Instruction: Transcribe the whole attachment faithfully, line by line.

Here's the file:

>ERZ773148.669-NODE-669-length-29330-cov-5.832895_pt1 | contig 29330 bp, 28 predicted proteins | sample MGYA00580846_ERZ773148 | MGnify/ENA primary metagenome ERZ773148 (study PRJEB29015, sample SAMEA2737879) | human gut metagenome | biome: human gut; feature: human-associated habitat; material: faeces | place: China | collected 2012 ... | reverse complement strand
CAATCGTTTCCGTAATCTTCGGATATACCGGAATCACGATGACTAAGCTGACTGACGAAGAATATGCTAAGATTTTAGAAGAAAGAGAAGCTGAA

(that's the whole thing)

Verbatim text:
>ERZ773148.669-NODE-669-length-29330-cov-5.832895_pt1 | contig 29330 bp, 28 predicted proteins | sample MGYA00580846_ERZ773148 | MGnify/ENA primary metagenome ERZ773148 (study PRJEB29015, sample SAMEA2737879) | human gut metagenome | biome: human gut; feature: human-associated habitat; material: faeces | place: China | collected 2012 ... | reverse complement strand
CAATCGTTTCCGTAATCTTCGGATATACCGGAATCACGATGACTAAGCTGACTGACGAAGAATATGCTAAGATTTTAGAAGAAAGAGAAGCTGAA